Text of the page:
Employees also want flexibility in the workplace. This, and people-centered work policies, can reduce wear and tear and increase performance. In fact, Gartner found that 65% of IT employees said that their ability to work flexibly influenced their decision to stay in an organization.
The majority of workers (63%) prefer and expect hybrid work options, while 18% expect full telework as an option – and 11% prefer full-time telework, according to PwC.
Since many workers want or expect to work remotely, companies have to scramble to make sure that employee benefits are relevant to them. Paychex, a U.S. company that provides outsourced human resources, payroll and benefits services, surveyed more than 1,000 employees – from CEOs to entry-level positions – to find the fringe benefits workers really want. The survey conducted earlier this year showed:
- Only 45% of companies have updated their benefits since switching to remote work, and 73% of those companies have requested employee input.
- Flexible hours and performance bonuses are the most popular benefit updates, but giving home office (31%), internet compensation (30%) and a four-day work week (29%) is what employees really wanted.
- 64% of employees at companies that have updated their benefits have no plans to leave work within the next year; Only 47% of those unchanged benefits said the same thing.
“The place to start for IT companies is to examine their employees to see which benefit packages are most preferred for them. Updating benefit packages will not only help retain but also attract new employees, said Heather Whitney, HR coach at Paychex.
Find out what workers want through live feedback or surveys
Best practices are likely to vary depending on the size of the company. Small businesses need to hold one-on-one meetings between managers and employees to get first-hand feedback. Larger companies can benefit from a company meeting with an employee survey to select the desired benefits.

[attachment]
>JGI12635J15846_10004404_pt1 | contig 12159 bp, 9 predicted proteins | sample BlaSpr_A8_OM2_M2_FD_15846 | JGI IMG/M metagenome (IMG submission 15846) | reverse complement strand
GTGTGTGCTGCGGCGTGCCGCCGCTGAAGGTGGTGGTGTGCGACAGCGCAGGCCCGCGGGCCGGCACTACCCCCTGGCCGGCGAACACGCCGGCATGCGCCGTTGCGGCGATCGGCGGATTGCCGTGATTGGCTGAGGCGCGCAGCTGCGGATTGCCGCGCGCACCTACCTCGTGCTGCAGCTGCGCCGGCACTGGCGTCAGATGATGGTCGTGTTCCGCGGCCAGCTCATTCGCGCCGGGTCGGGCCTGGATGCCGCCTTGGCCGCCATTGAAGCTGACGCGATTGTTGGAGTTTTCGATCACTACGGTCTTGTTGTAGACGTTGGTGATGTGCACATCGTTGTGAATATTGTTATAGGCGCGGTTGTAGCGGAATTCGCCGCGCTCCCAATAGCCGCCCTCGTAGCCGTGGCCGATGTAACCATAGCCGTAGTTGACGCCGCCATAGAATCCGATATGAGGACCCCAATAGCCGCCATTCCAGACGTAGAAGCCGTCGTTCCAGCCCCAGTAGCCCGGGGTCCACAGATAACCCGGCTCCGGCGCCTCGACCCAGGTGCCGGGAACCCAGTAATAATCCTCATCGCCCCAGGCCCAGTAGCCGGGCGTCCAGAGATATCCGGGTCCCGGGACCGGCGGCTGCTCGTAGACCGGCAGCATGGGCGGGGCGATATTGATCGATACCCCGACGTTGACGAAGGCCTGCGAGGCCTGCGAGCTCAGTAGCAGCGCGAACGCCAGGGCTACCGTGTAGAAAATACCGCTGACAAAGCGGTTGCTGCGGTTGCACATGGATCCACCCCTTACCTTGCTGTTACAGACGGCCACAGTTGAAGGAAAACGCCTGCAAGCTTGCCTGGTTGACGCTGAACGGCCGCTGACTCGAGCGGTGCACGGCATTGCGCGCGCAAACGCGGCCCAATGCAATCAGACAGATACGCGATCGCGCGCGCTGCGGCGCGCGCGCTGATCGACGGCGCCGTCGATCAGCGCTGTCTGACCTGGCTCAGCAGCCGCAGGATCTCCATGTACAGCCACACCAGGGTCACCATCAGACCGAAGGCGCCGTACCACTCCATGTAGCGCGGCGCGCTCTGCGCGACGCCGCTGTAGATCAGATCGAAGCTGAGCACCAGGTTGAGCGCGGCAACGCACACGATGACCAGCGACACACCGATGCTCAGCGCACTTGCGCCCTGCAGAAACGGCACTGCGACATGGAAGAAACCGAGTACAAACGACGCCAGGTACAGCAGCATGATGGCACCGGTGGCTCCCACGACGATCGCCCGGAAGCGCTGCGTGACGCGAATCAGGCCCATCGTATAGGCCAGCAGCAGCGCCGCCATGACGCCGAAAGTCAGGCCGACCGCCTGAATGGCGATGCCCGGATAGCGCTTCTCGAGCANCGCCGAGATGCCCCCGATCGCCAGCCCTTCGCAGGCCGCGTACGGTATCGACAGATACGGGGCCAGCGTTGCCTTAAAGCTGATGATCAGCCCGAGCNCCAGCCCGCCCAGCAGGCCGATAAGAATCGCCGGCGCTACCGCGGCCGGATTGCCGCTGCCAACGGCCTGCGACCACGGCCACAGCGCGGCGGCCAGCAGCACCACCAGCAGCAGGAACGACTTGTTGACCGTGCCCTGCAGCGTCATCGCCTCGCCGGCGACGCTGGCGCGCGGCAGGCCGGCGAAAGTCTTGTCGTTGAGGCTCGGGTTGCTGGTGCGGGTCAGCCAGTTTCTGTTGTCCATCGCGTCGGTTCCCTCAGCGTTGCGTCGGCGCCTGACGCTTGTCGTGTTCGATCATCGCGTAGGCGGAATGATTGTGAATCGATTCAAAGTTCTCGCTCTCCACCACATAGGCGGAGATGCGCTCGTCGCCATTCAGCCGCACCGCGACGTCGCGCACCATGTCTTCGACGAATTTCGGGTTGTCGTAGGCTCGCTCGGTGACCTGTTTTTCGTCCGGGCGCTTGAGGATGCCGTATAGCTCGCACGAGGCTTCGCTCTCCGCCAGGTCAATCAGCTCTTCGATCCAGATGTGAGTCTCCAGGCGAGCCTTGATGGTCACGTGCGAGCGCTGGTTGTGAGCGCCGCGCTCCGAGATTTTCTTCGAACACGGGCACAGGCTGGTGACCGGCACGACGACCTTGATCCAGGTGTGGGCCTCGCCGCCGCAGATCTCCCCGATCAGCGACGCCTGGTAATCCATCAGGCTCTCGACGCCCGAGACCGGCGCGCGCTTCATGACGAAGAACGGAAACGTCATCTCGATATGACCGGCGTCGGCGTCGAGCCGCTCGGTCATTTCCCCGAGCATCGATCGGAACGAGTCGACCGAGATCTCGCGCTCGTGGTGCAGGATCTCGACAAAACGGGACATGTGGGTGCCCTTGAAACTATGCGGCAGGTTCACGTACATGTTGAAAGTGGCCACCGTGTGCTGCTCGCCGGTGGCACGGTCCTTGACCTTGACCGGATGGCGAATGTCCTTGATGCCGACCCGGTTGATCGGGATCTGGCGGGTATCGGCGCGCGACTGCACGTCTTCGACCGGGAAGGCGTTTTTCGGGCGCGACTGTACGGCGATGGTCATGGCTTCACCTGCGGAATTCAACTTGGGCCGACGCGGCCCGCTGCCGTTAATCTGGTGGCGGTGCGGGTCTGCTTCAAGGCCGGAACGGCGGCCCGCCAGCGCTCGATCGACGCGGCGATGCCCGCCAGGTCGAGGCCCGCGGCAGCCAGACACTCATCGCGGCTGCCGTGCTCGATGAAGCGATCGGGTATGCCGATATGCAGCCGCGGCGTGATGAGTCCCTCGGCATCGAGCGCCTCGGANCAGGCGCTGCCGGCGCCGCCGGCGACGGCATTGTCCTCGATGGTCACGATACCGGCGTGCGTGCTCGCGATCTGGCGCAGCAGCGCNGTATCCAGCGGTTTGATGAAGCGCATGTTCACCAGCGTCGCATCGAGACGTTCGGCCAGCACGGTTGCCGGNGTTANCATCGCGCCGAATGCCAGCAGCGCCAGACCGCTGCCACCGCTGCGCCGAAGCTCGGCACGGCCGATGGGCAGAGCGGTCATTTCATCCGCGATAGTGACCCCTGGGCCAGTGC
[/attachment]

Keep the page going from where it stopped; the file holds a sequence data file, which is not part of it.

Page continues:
“Our survey found that employer perception does not match employees for many desired benefits,” Whitney said. “Different generations often want different benefits, so it’s important for companies to examine their employees to make sure they do not miss the point when it comes to benefit packages.”
For example, only 10% of employers offer Internet compensation, and 9% offer a home office allowance, according to Paychex. Most desirable benefits for newborns? Four working days a week.
When companies updated benefit packages based on employee input, 73% indicated that “productivity improvements,“ Paychex study found.
Companies can also find small ways to reward employees more frequently, rather than waiting for performance appraisals that can take place once or twice a year. Rewards are one option.
Whitney said a typical performance bonus can be around 3% of total annual revenue based on company productivity and is often most rewarding in uncertain times when employers are reluctant to offer larger, more permanent increases.
“Also, sometimes employees feel an unimportant luxury because they only receive a small amount per pay period, while the bonus tends to be bigger and more impactful,” she said.
.Bridging the Skills Gap
Skill gaps can also lead to inequality in the workplace. Highly skilled workers are more likely to be satisfied, heard and financially compensated, which means companies need to look for ways to bridge any skills gap between workforce demographics (i.e. gender and age) through skills improvement investments.
“There is an increase in dividend payouts that benefit companies as they face an uncertain economy,” Sethi said. “Retaining the right talent and improving their skills can help us overcome today’s challenges and achieve a competitive advantage in the future.
“At our organization, we have launched a new people strategy called ‘My +’, where we will invest in you and build your skills – whether those skills belong to PwC or one of our clients at some point,” said Sethi. “People do not want to stay with one company forever. They want to gain experience and get moving.
“If they stay 20 or 25 years and become a general manager or CIO, it’s great,” Sethi said. “But a lot of companies don’t design for it.”
Instead, companies have to lay off employees to stay three to seven years. This includes proper preparation and training – a key to employee retention.
“The company needs to plan for manpower exhaustion and renewal,” Sethi said. “Today’s employee has a choice. If you provide good qualification and training, young employees will learn when you go to work at X company, they will make you a more attractive candidate in the future. “